Jim Bok reports from Jamaica.We had our first confirmed case Tuesday in Kingston.  The government assures us that they have everything in place to keep us safe.  But they say all sorts of things that never happen.  Last week a huge cruise ship (like 4,500 passengers and 1,500 crew) was refused docking in Ocho Rios (resort town east of Montego Bay) as one crew member was sick (not necessarily the coronavirus).

The No. 1 industry in this country is tourism.  This is high season and lots of people are coming and going. This past Sunday we had folks in church from the USA, Canada, Poland, Germany, Czech Republic, UK, Switzerland, and Mexico. I fear it is only a matter of time before we get clobbered. At the moment no restrictions have been placed on us. I might note that our Bishop has mandated that there is no sharing the cup at Communion, no holding hands at the Lord’s Prayer and no shaking hands at the exchange of peace. We can use elbows, of course.  Nothing was said regarding the knuckle bump, which is ubiquitous in Jamaica!

–Jim Bok, OFM

Foundations of faith

ON HOLY GROUND, US-6 FRIARS LOOK TO THE PAST, THE FUTURE

TEXT AND PHOTOS BY CHRIS MEYER, OFM

I was blessed to join 29 US-6 brothers on pilgrimage across the Holy Land Feb. 28-March 8. Upon first look, many of the sites are merely piles of rocks or elaborate modern edifices, but looking with the eyes of faith I saw our foundations –  the sites of the annunciation, the nativity and manger, the public ministries of Jesus, and His passion and resurrection.

Franciscans Page Polk and Anthony Chircop led us across the land and invited us to reflect upon our response as friars today. I have a greater admiration for the work of the friars of the Custody who for centuries and under persecution have welcomed pilgrims and cared for our holiest sites. I am humbled by the faith and courage of other pilgrims I met along the way. And as 1 Peter 2:5 reminds, “We are living stones that God is building into his spiritual temple.” More than mere piles of rock, God is building upon these humble foundations within our Church and Franciscan Provinces. I was encouraged by the fraternal experience and look forward to the future in our R+R process.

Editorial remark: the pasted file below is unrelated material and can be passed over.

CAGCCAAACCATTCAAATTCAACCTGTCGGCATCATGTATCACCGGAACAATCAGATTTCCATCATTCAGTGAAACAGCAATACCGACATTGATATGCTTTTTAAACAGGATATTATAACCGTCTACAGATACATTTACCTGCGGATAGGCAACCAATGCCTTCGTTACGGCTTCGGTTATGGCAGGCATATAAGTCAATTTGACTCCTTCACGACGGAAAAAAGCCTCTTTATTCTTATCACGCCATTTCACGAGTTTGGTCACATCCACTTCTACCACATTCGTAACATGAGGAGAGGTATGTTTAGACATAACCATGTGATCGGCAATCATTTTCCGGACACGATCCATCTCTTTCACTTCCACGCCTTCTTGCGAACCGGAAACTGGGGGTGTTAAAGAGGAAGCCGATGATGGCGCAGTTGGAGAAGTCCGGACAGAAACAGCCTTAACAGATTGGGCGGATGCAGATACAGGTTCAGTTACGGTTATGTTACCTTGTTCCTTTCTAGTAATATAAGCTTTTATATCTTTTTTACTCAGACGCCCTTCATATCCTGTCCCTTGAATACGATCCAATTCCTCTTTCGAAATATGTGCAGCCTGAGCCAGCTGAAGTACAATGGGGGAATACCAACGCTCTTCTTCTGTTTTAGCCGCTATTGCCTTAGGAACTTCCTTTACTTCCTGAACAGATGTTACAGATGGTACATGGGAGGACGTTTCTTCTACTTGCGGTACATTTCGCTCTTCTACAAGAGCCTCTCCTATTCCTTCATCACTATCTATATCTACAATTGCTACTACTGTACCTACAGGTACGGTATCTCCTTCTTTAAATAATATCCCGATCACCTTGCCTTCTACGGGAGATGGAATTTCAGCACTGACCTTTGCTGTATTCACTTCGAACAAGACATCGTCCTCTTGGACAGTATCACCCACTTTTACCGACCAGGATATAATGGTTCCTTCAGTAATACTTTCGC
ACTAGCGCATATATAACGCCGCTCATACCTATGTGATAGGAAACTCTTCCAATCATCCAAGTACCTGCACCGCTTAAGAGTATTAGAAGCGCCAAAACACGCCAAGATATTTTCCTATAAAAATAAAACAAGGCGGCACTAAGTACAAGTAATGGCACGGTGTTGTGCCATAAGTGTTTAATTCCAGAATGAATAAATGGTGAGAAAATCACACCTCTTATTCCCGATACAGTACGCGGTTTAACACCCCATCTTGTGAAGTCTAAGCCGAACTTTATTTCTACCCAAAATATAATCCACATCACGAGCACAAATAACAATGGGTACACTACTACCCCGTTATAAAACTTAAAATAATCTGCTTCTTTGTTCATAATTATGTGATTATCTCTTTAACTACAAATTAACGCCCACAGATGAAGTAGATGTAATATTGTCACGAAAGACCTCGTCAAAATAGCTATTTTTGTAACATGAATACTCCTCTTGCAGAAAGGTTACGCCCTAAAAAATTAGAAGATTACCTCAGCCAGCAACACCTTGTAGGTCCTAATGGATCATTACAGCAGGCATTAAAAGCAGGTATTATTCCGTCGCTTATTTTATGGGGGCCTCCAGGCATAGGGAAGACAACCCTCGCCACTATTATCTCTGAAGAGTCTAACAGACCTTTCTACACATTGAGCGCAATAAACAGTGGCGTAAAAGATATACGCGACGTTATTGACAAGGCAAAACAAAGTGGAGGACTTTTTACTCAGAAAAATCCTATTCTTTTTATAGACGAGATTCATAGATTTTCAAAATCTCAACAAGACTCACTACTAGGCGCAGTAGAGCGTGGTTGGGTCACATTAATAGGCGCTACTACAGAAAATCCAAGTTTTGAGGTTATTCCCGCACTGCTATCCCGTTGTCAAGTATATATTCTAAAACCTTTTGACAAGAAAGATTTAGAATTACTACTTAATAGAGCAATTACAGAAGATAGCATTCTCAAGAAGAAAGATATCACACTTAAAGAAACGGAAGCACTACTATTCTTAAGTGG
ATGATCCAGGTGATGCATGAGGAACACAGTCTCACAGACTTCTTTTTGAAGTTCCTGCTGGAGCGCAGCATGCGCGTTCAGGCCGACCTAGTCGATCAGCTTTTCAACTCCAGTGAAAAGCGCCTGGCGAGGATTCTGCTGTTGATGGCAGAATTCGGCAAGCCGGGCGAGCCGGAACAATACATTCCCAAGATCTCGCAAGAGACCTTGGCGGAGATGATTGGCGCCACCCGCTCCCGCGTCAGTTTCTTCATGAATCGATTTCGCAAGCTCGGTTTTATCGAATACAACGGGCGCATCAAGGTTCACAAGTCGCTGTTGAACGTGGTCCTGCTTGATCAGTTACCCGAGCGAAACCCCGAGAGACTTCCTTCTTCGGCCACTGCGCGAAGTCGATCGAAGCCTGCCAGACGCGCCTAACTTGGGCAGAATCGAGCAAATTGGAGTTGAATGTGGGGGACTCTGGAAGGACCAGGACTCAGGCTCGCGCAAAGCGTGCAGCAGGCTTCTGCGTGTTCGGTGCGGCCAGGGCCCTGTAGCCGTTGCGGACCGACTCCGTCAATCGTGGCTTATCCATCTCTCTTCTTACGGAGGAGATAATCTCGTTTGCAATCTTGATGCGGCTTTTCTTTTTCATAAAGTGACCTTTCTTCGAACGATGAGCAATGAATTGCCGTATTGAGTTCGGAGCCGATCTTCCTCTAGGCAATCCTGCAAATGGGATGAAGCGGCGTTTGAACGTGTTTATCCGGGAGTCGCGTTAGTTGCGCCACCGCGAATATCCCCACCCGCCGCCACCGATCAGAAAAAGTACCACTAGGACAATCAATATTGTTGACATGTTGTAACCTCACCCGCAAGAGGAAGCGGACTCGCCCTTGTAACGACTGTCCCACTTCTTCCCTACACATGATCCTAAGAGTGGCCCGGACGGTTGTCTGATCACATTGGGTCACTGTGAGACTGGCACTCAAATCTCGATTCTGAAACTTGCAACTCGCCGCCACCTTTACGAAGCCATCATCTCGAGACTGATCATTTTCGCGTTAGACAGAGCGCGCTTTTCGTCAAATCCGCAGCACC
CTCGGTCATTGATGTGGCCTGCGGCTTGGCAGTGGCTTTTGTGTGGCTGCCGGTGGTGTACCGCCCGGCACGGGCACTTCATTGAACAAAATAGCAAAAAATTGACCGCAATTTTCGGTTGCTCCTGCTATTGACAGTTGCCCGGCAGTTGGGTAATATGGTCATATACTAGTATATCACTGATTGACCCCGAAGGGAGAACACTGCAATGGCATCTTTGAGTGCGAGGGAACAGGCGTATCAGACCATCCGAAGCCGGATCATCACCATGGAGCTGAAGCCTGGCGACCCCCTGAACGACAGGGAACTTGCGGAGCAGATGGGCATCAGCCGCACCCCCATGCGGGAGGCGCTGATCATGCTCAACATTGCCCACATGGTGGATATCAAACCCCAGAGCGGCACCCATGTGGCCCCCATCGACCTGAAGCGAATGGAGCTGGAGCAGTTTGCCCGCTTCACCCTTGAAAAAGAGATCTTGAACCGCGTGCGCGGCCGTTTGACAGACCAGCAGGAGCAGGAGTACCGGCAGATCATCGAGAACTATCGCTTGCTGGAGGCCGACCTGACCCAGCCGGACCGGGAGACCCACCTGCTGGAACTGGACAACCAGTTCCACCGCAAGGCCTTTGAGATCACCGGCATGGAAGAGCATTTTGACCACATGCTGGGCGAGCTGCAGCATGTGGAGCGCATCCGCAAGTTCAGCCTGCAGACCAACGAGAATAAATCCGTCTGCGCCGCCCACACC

Send comments or questions to: sjbfco@franciscan.org

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FRANCISCAN FRIARS Office of Communications Province of St. John the Baptist

FILE PHOTOOne of his talents: Stationed in Lafayette, La., Juniper repaired bicycles and gave them away.Emergency

PHOTO FROM https://www.touro.com/Top, “I was on a first-name basis with the ambulance driver.”; above, Juniper’s latest provincial portraitPrepared for the worst, John lingered until doctors and nurses told him, “You might as well go home.”

FILE PHOTOWhile assigned to Lafayette, La., Juniper taught himself to play the guitar.Beyond his regular checkups, “I’m just about finished with the follow-ups required” with the surgeon and neurologist. Juniper is not only driving, he’s riding his bicycle – and anxious to see the sights. “I tell people that my introduction to New Orleans was a trip to the hospital. I don’t know my way around the area yet. I think I’ll get to enjoy it as it gets warmer, hopefully to visit some museums and the Cathedral. I’ve got to start getting back to my Spiritual Assistant duties, to start visiting fraternities across the country.”

Ash Wednesday was just two weeks ago.  The smudge of a cross on our foreheads has long since worn off.  We set out on a journey of 40 Days hoping to come to the promised land of Easter.  We frequently think of Lent as a time to give up something:  my favorite peanut M & Ms; a grudge that’s like a piece of ice in my heart; lavish desserts.  But I wonder if we ever thought of this holy season as a time to receive a gift from God?  If you had to stop and think about it:  What gift would God want to give you?  Something only you know about that you hoped for, even need.

Think of it as World War III. Only this time, the enemy is not only deadly, it’s unpredictable.

FRANCISCAN FRIARS Office of Communications Province of St. John the Baptist

FRANCISCAN FRIARS
Office of Communications Province of St. John the Baptist